We had a baby, but lost our friends! What do we do?
Q: We recently became the parents of a wonderful baby girl. We are the first of our group of friends to have a child, and it’s changing the way our friends treat us. Nobody ever seems to call us anymore to go out. Is there some way we can be parents and stay close to our childless friends?
A: Does your “new heaven” make them blue?
Blue Heaven was released in 1927, but great artists like Frank Sinatra and Fats Domino kept George Whiting’s lyrics alive generation after generation: “A smiling face, a fireplace, a cosy room, A little nest that nestles where roses bloom. Just Molly and me, and baby makes three. We’re happy in my blue heaven.” Your newborn will graduate from high school a century after those words captured the contentment parents feel when they look at a life that exists because of their love for one another. But the world goes on outside the nest! It’s possible that you may have changed the way that you treat your friends, too.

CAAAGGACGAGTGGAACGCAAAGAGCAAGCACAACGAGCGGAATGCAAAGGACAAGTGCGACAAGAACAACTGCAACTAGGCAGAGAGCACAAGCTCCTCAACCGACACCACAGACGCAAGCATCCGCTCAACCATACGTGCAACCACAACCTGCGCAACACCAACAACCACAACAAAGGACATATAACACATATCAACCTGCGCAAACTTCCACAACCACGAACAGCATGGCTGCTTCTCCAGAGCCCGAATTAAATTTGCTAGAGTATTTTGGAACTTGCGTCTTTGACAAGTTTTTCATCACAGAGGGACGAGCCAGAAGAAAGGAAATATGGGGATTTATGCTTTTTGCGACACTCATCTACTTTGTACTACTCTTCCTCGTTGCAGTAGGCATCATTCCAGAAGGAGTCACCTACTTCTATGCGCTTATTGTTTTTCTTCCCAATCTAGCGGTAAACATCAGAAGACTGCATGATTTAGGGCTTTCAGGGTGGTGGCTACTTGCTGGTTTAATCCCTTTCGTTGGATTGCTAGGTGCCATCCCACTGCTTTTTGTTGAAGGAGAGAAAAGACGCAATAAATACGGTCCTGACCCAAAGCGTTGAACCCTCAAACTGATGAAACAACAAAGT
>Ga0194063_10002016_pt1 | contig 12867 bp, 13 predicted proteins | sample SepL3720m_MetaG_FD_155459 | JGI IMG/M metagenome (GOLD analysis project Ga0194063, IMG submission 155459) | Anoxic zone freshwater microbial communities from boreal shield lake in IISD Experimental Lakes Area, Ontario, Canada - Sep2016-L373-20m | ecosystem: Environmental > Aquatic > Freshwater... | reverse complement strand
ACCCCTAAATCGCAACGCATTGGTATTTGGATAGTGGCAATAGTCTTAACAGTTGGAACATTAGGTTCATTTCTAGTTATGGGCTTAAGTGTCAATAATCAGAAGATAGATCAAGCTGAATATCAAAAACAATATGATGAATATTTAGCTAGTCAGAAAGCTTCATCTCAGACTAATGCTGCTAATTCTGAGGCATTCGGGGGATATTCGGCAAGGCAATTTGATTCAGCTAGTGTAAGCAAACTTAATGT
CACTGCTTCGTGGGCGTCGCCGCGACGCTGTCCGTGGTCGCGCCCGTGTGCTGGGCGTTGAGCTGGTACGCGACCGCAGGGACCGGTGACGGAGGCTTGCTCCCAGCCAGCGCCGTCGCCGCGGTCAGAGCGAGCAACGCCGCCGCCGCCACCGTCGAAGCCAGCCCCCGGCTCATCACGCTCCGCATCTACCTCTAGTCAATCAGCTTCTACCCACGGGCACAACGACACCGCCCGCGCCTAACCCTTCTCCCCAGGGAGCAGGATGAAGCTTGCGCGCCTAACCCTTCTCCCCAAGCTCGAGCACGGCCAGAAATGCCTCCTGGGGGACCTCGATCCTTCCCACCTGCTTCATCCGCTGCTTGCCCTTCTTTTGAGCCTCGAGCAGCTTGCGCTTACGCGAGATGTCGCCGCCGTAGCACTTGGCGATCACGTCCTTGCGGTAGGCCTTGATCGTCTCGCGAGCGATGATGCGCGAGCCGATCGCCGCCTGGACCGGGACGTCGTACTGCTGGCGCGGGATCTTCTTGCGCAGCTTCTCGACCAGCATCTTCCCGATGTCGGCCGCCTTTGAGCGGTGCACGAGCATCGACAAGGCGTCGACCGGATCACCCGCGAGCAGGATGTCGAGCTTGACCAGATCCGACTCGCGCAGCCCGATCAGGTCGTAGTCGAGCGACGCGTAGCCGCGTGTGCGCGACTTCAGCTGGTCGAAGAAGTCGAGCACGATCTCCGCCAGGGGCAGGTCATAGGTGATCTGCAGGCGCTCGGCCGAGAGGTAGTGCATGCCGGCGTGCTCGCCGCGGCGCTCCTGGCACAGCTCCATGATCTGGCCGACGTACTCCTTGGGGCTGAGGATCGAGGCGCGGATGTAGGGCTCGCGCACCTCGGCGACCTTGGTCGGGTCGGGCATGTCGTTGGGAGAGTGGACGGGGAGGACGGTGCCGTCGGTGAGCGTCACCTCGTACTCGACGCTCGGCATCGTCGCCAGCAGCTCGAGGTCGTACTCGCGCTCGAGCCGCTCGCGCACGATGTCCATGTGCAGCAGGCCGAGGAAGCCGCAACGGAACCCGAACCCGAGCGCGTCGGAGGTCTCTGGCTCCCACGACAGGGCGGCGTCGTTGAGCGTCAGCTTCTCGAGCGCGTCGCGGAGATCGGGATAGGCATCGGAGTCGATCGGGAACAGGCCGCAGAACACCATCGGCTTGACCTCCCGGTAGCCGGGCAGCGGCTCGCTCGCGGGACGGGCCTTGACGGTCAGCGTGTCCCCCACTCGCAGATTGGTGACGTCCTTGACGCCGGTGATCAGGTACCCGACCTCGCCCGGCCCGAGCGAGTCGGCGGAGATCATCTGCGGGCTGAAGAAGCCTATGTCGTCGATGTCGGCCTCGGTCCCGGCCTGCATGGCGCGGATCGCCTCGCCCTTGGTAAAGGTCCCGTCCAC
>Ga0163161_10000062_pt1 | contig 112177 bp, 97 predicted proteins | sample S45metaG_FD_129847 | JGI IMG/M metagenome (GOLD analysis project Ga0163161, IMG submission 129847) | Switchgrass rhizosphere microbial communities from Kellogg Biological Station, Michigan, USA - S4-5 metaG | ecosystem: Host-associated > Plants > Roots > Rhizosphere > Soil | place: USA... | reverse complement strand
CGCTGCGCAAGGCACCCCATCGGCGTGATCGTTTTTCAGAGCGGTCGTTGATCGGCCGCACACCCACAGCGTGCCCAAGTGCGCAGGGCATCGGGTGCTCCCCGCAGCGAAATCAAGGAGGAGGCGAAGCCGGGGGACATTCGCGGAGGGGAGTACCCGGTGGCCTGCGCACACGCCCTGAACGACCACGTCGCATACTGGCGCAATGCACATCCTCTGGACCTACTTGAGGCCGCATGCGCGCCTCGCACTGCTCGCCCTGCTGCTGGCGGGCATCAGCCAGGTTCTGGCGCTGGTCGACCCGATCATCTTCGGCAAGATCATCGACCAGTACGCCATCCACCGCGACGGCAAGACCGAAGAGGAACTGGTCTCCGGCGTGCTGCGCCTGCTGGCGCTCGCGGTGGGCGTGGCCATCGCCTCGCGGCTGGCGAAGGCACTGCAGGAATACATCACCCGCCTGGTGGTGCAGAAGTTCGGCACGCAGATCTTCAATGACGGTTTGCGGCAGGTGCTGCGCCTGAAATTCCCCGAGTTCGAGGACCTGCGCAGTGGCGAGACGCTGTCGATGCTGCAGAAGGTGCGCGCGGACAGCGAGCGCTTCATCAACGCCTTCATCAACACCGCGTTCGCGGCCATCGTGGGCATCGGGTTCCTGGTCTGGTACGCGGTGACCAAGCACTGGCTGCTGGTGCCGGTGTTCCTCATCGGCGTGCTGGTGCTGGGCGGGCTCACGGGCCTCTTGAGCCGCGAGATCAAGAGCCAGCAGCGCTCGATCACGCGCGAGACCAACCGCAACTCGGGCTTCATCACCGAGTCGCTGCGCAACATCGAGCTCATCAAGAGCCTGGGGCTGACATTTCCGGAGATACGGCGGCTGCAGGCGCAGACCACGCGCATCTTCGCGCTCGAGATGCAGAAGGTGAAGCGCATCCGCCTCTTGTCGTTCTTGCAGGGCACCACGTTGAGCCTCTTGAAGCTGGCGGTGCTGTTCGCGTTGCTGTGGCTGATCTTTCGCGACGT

What can you do to strengthen your friendships?
• Hold back on the latest baby milestones as conversation starters.
• Concentrate on the topics that helped strengthen your friendships in the “pre-baby” days.
• Have friends come over; hire a young adolescent as a “mother’s helper” to watch over your daughter so that you are relaxed.
• Arrange child care and then invite your friends to events that you enjoyed together before the birth.
Open up to your friends about your feelings and then listen to their responses. It may be that they assume that you can’t find a baby-sitter or that you’ve lost interest in other activities now that you have the baby. Perhaps, they’ve been trying to have a baby for a while and need to work through some of their own feelings before they can be around your daughter on a frequent basis.
Could this be a time to expand your friendship network?
By the time children go to school, their parents are used to being introduced as “Shannon’s mom” or “Ryan’s dad.” Just as the children journey as a cohort (Class of 2027!), parents do, too!
• If your church has a nursery, ask other parents that you meet there to go for coffee or bagels after Mass.
• Ask if the parish will sponsor a faith-sharing potluck for new parents.
• See if the local community education center, parks and recreation or expectant parent organization has a parent-infant program. Search online for local programs.
Many of your childless friends will be glad that they can tap into your expertise once they become new parents! Just think – you’ll be able to give them the heads-up on the teen years, too!